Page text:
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Mid-infrared imaging of dust in galaxies

28 October 2011

PhD ceremony: Mr. G. van der Wolk, 16.15 uur, Aula Academiegebouw, Broerstraat 5, Groningen

Disseration: Mid-infrared imaging of dust in galaxies

Promotor(s): prof. P.D. Barthel, prof. R.F. Peletier

Faculty: Mathematics and Natural Sciences

Galaxies are the building blocks of the universe. Their main components are stars, dust and gas clouds. Many dust and gas clouds harbour newly formed stars. Supermassive black holes can be found in the nuclei of almost all galaxies. A small fraction of galaxies have a very bright nucleus, a so-called active galactic nucleus (AGN), within some cases an energy output that exceeds the amount of radiation from all the stars in the galaxy. This energy is believed to arise from the accretion of matter onto the supermassive black hole.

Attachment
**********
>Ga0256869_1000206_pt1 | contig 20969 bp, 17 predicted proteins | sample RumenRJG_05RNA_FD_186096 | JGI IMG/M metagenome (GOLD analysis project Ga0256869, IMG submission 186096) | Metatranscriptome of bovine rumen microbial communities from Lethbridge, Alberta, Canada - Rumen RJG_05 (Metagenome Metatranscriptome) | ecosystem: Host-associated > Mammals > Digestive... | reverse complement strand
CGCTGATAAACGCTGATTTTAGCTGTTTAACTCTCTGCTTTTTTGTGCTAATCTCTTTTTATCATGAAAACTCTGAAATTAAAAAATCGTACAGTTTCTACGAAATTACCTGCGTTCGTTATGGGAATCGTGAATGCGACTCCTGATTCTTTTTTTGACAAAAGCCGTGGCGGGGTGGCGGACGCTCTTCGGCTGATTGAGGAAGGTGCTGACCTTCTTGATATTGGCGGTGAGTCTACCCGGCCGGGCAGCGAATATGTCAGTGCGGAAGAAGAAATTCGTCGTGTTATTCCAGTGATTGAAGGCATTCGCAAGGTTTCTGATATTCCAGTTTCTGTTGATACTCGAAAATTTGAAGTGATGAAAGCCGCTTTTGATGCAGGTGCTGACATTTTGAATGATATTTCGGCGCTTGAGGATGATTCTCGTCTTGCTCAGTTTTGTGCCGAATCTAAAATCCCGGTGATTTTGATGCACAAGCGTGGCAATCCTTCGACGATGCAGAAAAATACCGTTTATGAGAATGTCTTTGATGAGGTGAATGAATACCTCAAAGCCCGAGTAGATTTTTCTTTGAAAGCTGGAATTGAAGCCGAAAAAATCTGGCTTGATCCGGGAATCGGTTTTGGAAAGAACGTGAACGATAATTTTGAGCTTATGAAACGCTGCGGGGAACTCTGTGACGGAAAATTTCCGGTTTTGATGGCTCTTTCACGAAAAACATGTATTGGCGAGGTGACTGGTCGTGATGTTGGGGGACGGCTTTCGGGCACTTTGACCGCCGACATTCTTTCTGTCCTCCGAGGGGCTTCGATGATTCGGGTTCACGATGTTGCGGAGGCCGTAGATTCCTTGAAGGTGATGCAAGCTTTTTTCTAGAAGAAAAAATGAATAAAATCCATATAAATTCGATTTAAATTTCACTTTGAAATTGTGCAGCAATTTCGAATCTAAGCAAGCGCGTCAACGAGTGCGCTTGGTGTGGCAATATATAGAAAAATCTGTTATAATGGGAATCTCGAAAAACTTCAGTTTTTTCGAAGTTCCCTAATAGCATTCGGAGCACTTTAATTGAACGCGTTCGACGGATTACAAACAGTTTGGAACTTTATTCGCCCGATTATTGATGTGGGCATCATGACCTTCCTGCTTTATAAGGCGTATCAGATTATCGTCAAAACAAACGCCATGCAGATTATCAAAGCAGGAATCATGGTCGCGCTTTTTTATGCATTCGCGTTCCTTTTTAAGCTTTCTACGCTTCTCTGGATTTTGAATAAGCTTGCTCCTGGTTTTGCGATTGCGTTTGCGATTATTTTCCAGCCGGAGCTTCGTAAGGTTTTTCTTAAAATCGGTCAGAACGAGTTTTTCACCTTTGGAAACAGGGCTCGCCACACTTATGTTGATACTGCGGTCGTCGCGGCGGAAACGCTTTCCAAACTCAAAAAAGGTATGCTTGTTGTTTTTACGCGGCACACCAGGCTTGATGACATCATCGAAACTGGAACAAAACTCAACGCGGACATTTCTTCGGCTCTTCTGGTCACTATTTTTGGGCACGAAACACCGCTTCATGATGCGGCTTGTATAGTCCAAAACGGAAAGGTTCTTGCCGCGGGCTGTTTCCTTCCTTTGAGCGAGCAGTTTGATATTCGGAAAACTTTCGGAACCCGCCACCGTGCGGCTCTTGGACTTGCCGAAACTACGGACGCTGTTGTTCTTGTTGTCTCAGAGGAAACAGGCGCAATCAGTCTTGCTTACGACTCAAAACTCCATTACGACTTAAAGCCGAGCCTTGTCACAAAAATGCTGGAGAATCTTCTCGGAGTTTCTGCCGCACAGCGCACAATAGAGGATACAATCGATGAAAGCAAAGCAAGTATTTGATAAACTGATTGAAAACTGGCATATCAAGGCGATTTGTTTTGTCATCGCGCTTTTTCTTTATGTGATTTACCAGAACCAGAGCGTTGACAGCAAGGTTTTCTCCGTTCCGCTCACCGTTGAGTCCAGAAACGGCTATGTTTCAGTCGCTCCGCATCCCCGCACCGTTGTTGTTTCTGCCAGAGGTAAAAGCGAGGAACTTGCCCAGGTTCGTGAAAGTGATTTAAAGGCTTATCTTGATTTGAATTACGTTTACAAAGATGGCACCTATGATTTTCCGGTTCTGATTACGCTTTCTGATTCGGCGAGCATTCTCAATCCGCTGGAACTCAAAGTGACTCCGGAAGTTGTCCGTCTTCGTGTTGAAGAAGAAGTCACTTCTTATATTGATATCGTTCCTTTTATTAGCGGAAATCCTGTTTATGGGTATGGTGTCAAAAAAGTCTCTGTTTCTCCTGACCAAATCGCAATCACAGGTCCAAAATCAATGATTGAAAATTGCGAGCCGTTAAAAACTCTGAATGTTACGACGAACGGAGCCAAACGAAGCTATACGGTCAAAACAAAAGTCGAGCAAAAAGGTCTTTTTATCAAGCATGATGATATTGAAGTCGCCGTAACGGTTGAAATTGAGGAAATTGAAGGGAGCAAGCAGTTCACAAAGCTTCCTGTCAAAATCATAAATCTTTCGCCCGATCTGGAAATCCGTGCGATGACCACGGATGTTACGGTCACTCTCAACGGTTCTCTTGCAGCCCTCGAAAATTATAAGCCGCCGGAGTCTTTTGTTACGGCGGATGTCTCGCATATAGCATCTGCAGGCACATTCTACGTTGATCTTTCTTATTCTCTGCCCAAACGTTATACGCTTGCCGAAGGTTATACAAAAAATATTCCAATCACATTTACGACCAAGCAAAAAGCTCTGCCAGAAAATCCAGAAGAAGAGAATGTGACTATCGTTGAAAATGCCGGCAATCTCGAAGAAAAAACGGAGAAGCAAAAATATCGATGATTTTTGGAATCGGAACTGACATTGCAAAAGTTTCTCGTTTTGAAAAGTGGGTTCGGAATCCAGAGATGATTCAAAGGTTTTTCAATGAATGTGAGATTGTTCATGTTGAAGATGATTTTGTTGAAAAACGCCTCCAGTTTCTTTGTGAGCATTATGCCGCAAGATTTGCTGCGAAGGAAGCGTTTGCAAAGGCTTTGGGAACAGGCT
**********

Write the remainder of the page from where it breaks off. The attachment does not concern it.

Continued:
In this thesis images of early-type spiral galaxies and the nuclei of radio galaxies are analyzed. The images, from ESO's Very Large Telescope, and from the Spitzer Space Telescope, have been taken in the mid-infrared, a wavelength region that only recently has become available due to new detector-developments. This thesis shows that the mid-infrared provides an excellent method to study the stellar populations and star formation across galaxies and the accretion activity of their central supermassive black holes.

Conclusions that follow from this work are: (i) The central regions of early-type spiral galaxies show a large range of star formation rates and modes. (ii) Using a combination of mid-infrared colours one can detecting active galactic nuclei with a low accretion efficiency very efficently. (iii) Infrared images can be used very well to study the nature of the nuclear activity in the active galactic nuclei of radio galaxies.

Last modified:15 September 2017 3.41 p.m.

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